Hard News by Russell Brown

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Hard News: The United States of Surveillance?

143 Responses

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  • Stephen Judd,

    Don’t overlook the Telecommunications Interception Bill, described in admirable and hair-raising detail by Thomas Beagle on the Tech Liberty blog here .

    Wellington • Since Nov 2006 • 3122 posts Report Reply

  • Russell Brown,

    David Simon has reconsidered a bit:

    For my part, I remain convinced that the Verizon call data should be used as a viable data base for counter-terror investigations and that its misuse should be greeted with the hyperbole that currently adorns the present moment. On the other hand, the arguments of others convinced me that while I still believe the differences between call data and a wiretap are profound, and that the standard for obtaining call data has been and should remain far more modest for law enforcement, the same basic privacy protections don’t yet exist for internet communication. There, the very nature of the communication means that once it is harvested, the content itself is obtained. And the law has few of the protections accorded telephonic communication, and so privacy and civil liberties are, at this moment in time, more vulnerable to legal governmental overreach. That’s a legislative matter, but it needs to be addressed. In this day and age, E-communication between individuals, if not public posts on public sites, should have the same measure of legal protection as telephonic communication. So that has shifted for me. This is not to say, of course, that I believe there aren’t legitimate and plausible reasons for law enforcement to sift the internet, or that a PRISM-like monitoring of the internet doesn’t have relevant counter-terror value, but that the acquistion of actual content — at least in the manner of interpersonal communications — should be subject to legal prerequisites comparable to telephonic surveillance. Thanks to those who made clear that PRISM and the telephone call data harvesting are proceeding under different standards.

    Auckland • Since Nov 2006 • 22743 posts Report Reply

  • The Ruminator,

    I just want to say that at your big reveal where you tell us the logo they chose, I scrolled down and saw an ad for a Nautilus One Touch coffee machine. Which in some ways was a better gag.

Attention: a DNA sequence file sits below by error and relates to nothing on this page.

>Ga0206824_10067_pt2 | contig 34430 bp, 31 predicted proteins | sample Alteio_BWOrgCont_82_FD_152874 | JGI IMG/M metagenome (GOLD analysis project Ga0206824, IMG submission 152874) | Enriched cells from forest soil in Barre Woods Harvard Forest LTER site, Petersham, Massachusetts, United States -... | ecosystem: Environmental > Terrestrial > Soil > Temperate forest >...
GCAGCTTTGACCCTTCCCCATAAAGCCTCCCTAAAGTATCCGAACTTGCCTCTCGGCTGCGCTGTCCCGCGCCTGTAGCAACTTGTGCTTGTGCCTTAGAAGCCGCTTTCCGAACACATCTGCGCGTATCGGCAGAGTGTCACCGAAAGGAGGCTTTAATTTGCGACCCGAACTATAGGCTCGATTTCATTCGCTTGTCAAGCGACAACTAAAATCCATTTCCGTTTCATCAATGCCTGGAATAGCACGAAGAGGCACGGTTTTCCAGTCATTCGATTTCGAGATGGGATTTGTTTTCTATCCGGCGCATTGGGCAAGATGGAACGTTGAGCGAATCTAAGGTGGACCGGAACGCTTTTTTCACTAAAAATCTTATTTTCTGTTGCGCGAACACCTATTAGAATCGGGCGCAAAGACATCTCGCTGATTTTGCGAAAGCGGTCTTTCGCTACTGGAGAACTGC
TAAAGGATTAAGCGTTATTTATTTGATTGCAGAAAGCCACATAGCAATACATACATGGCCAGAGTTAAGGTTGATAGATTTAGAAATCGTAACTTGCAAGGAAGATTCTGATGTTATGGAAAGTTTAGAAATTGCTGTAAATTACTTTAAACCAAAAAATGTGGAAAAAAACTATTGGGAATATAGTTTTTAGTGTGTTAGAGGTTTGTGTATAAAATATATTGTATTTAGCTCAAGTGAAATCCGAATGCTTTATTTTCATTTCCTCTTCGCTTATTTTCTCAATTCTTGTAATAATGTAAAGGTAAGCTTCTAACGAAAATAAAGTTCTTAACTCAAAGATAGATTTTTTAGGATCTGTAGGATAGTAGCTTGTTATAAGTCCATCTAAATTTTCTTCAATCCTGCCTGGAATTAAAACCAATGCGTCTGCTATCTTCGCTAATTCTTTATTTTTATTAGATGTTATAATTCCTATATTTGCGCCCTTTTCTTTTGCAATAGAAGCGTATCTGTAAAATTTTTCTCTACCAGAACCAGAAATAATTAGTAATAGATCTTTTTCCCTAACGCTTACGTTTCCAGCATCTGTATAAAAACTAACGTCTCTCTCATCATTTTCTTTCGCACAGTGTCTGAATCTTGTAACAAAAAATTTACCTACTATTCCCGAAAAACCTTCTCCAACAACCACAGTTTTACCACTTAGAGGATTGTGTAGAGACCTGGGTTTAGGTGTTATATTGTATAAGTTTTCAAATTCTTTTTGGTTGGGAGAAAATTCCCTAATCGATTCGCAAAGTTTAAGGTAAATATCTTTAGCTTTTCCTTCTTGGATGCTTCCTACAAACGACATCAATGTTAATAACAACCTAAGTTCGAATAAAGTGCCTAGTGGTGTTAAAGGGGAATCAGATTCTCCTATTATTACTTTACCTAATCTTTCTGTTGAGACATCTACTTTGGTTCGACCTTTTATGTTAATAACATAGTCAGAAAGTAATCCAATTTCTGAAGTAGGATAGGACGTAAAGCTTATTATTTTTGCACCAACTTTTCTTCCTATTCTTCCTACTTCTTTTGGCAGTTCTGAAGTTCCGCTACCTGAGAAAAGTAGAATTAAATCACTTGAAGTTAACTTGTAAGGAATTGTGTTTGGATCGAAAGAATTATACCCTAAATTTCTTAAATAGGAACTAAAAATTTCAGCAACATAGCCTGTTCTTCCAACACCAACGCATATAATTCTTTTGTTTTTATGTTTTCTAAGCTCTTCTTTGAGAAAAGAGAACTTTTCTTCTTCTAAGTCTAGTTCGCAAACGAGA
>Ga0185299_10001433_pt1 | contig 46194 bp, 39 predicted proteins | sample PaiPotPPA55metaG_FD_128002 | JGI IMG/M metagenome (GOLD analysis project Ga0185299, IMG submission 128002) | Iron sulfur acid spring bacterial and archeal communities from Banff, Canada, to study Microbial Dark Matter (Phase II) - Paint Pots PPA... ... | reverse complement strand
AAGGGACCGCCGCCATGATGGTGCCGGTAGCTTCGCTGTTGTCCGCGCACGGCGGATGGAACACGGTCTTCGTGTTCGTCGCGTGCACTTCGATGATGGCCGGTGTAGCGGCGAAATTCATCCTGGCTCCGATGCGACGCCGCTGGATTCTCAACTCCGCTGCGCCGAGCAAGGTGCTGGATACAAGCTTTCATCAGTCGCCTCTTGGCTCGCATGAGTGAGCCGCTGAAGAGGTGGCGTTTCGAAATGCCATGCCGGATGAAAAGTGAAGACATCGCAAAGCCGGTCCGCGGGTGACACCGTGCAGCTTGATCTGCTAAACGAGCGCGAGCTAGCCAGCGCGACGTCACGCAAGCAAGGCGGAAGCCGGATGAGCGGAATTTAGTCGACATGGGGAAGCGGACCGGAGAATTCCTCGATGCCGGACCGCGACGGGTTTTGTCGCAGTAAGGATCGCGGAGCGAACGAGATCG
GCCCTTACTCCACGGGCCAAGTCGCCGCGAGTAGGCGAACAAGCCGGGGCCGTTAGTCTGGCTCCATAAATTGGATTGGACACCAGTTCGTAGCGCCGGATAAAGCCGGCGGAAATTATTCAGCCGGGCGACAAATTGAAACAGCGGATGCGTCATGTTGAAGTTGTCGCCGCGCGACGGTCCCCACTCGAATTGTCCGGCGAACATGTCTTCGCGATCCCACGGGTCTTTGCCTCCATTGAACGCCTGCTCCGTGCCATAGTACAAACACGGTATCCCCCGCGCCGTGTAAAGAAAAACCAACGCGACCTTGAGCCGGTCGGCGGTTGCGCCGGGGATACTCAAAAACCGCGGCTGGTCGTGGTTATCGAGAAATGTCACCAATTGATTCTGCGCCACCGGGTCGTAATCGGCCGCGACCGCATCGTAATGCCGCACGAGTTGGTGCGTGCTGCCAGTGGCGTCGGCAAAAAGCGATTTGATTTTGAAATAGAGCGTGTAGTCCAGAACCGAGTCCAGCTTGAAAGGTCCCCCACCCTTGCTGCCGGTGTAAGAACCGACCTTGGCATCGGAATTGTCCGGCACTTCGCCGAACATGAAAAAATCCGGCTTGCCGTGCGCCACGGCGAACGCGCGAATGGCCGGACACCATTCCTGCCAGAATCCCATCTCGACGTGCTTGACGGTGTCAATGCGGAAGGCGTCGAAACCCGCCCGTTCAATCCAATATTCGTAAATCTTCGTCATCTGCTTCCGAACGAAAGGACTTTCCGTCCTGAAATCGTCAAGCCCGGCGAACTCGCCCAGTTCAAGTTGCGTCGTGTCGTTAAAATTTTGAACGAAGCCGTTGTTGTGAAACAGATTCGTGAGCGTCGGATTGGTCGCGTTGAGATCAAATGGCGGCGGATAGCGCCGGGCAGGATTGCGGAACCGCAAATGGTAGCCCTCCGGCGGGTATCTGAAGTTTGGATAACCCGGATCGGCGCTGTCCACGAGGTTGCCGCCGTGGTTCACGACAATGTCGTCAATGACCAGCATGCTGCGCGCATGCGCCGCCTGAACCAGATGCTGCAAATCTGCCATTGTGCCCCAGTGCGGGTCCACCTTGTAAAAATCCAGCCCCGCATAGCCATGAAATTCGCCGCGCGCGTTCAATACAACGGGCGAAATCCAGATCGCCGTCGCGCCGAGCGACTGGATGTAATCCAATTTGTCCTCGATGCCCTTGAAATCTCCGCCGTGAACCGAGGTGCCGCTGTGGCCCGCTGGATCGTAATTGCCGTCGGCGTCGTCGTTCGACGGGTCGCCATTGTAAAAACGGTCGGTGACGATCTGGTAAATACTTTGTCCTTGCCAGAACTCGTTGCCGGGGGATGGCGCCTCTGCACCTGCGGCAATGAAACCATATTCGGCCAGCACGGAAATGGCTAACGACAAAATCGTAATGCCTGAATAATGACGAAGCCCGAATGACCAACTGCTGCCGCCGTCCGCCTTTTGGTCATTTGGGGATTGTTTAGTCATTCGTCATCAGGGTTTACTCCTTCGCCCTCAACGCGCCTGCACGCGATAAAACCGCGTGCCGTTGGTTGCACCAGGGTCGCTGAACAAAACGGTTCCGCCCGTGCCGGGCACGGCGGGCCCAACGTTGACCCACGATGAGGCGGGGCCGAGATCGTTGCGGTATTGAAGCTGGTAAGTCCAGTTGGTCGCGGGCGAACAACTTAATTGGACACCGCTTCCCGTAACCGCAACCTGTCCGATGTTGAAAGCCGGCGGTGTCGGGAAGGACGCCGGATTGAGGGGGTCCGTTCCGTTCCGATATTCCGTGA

Since Apr 2013 • 54 posts Report Reply

  • Christopher Nimmo,

    And in case anyone wasn’t unnerved by this concept, it adopted this extraordinary logo:

    That is the only surprising thing about this entire affair. What were they thinking?

    Wellington • Since May 2009 • 97 posts Report Reply

  • Stephen Judd,

    BTW I take it SCIENTIA EST POTENTIA is "Knowledge is Power"?

    Wellington • Since Nov 2006 • 3122 posts Report Reply

  • David Hood,

    And let us not forget the 1980's era United States Electronic Communications Privacy Act, with it's provision that email that has stayed on the providers servers for more than 180 days is "abandoned" so does not need a warrant (Note: there is some legal dispute about the status of messages that have been opened while keeping them on the server).

    Dunedin • Since May 2007 • 1443 posts Report Reply

  • HORansome, in reply to Christopher Nimmo,

    I'm of the firm belief that there are a host of people in the security sector who delight in coming up with logos and names which reflect contemporary conspiracy culture. In part I think they're playing games with certain conspiracy theorists but I also think it's just the natural result of living in a world where conspiracy theories get talked about all the time.

    Tāmaki Makaurau • Since Sep 2008 • 441 posts Report Reply

  • Russell Brown, in reply to Stephen Judd,

    Don’t overlook the Telecommunications Interception Bill, described in admirable and hair-raising detail by Thomas Beagle on the Tech Liberty blog here .

    Indeed. Yikes.

    Auckland • Since Nov 2006 • 22743 posts Report Reply

  • Sacha, in reply to Stephen Judd,

    I take it SCIENTIA EST POTENTIA is "Knowledge is Power"?

    or "Hey, that Science thing seems promising"
    #nolatin

    Ak • Since May 2008 • 19667 posts Report Reply

  • Christopher Nimmo, in reply to HORansome,

    Clearly that's just what the illuminati want you to think!

    Wellington • Since May 2009 • 97 posts Report Reply

  • steve black,

    sunny mt albert • Since Jan 2007 • 116 posts Report Reply

  • Bart Janssen, in reply to Christopher Nimmo,

    I loved that logo. It screamed to me of some of the actual geeks (the ones doing the work) designing a logo by which everyone in management would ultimately be embarrased.

    Auckland • Since Nov 2006 • 4450 posts Report Reply

  • BenWilson, in reply to Christopher Nimmo,

    Clearly that's just what the illuminati want you to think!

    Dude, he's a deep mole for the Illuminati.

    Auckland • Since Nov 2006 • 10629 posts Report Reply

  • Ben Gracewood,

    Can we go back and tear up that contract we signed agreeing to free services in return for advertising and privacy?

    Orkland • Since Nov 2006 • 168 posts Report Reply

  • Russell Brown,

    So I’m not the only one astonished by the access Snowden seems to have had:

    Some former CIA officials said they were troubled by aspects of Snowden’s background, at least as he described it to The Post and the Guardian.

    For instance, Snowden said he did not have a high school diploma. One former CIA official said that it was extremely unusual for the agency to have hired someone with such thin academic credentials, particularly for a technical job, and that the terms Snowden used to describe his agency positions didn’t match internal job descriptions.

    Snowden’s claim to have been placed under diplomatic cover for a position in Switzerland after an apparently brief stint at the CIA as a systems administrator also raised suspicion. “I just have never heard of anyone being hired with so little academic credentials,” the former CIA official said. The agency does employ technical specialists in overseas stations, the former official said, “but their breadth of experience is huge, and they tend not to start out as systems administrators.”